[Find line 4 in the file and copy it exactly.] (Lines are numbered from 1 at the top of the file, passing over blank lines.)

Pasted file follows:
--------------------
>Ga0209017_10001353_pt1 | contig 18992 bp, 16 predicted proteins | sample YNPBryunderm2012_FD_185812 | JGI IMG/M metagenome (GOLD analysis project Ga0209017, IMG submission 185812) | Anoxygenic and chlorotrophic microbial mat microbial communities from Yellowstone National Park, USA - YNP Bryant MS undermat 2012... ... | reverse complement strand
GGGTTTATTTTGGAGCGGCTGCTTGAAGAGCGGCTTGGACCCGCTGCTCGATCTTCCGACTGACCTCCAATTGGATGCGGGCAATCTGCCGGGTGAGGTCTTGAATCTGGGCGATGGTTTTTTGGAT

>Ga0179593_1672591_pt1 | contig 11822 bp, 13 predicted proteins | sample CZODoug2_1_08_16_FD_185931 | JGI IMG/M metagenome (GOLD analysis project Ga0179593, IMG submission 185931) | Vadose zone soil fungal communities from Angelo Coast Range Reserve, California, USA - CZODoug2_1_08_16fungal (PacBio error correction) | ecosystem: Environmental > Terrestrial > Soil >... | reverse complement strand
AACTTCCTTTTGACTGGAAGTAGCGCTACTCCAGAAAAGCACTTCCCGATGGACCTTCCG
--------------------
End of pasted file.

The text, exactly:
AACTTCCTTTTGACTGGAAGTAGCGCTACTCCAGAAAAGCACTTCCCGATGGACCTTCCG